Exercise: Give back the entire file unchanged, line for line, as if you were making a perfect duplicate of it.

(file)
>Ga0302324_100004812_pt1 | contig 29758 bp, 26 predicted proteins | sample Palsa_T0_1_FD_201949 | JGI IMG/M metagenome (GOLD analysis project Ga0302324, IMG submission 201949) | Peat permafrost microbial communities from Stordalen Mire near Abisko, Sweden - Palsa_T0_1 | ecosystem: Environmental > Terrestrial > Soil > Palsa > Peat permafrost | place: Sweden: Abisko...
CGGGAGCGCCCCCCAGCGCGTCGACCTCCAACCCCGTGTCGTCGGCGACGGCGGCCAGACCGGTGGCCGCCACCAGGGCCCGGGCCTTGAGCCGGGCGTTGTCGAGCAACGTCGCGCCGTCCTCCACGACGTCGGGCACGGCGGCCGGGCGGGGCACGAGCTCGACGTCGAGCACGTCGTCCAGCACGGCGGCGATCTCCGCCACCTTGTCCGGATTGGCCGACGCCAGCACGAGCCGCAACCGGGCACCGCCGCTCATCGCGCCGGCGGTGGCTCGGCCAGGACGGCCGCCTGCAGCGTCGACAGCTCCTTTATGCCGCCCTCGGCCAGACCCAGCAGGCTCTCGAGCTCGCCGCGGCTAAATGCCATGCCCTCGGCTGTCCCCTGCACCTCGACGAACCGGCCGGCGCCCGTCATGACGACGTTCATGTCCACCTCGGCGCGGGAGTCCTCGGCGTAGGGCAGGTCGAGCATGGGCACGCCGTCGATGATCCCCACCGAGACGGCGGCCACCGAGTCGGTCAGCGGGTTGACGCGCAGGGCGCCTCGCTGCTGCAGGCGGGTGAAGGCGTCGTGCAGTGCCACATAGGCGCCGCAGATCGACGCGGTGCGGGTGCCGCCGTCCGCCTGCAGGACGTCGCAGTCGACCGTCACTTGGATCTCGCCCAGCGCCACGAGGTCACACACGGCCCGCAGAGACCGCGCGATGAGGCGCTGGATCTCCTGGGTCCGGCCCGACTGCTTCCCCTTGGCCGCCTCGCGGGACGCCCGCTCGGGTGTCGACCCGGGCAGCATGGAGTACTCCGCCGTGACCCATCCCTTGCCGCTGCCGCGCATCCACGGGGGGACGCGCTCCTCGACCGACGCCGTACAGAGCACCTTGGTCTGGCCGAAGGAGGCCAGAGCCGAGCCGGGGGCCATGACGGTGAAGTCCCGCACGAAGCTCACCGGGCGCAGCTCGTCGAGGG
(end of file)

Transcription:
>Ga0302324_100004812_pt1 | contig 29758 bp, 26 predicted proteins | sample Palsa_T0_1_FD_201949 | JGI IMG/M metagenome (GOLD analysis project Ga0302324, IMG submission 201949) | Peat permafrost microbial communities from Stordalen Mire near Abisko, Sweden - Palsa_T0_1 | ecosystem: Environmental > Terrestrial > Soil > Palsa > Peat permafrost | place: Sweden: Abisko...
CGGGAGCGCCCCCCAGCGCGTCGACCTCCAACCCCGTGTCGTCGGCGACGGCGGCCAGACCGGTGGCCGCCACCAGGGCCCGGGCCTTGAGCCGGGCGTTGTCGAGCAACGTCGCGCCGTCCTCCACGACGTCGGGCACGGCGGCCGGGCGGGGCACGAGCTCGACGTCGAGCACGTCGTCCAGCACGGCGGCGATCTCCGCCACCTTGTCCGGATTGGCCGACGCCAGCACGAGCCGCAACCGGGCACCGCCGCTCATCGCGCCGGCGGTGGCTCGGCCAGGACGGCCGCCTGCAGCGTCGACAGCTCCTTTATGCCGCCCTCGGCCAGACCCAGCAGGCTCTCGAGCTCGCCGCGGCTAAATGCCATGCCCTCGGCTGTCCCCTGCACCTCGACGAACCGGCCGGCGCCCGTCATGACGACGTTCATGTCCACCTCGGCGCGGGAGTCCTCGGCGTAGGGCAGGTCGAGCATGGGCACGCCGTCGATGATCCCCACCGAGACGGCGGCCACCGAGTCGGTCAGCGGGTTGACGCGCAGGGCGCCTCGCTGCTGCAGGCGGGTGAAGGCGTCGTGCAGTGCCACATAGGCGCCGCAGATCGACGCGGTGCGGGTGCCGCCGTCCGCCTGCAGGACGTCGCAGTCGACCGTCACTTGGATCTCGCCCAGCGCCACGAGGTCACACACGGCCCGCAGAGACCGCGCGATGAGGCGCTGGATCTCCTGGGTCCGGCCCGACTGCTTCCCCTTGGCCGCCTCGCGGGACGCCCGCTCGGGTGTCGACCCGGGCAGCATGGAGTACTCCGCCGTGACCCATCCCTTGCCGCTGCCGCGCATCCACGGGGGGACGCGCTCCTCGACCGACGCCGTACAGAGCACCTTGGTCTGGCCGAAGGAGGCCAGAGCCGAGCCGGGGGCCATGACGGTGAAGTCCCGCACGAAGCTCACCGGGCGCAGCTCGTCGAGGG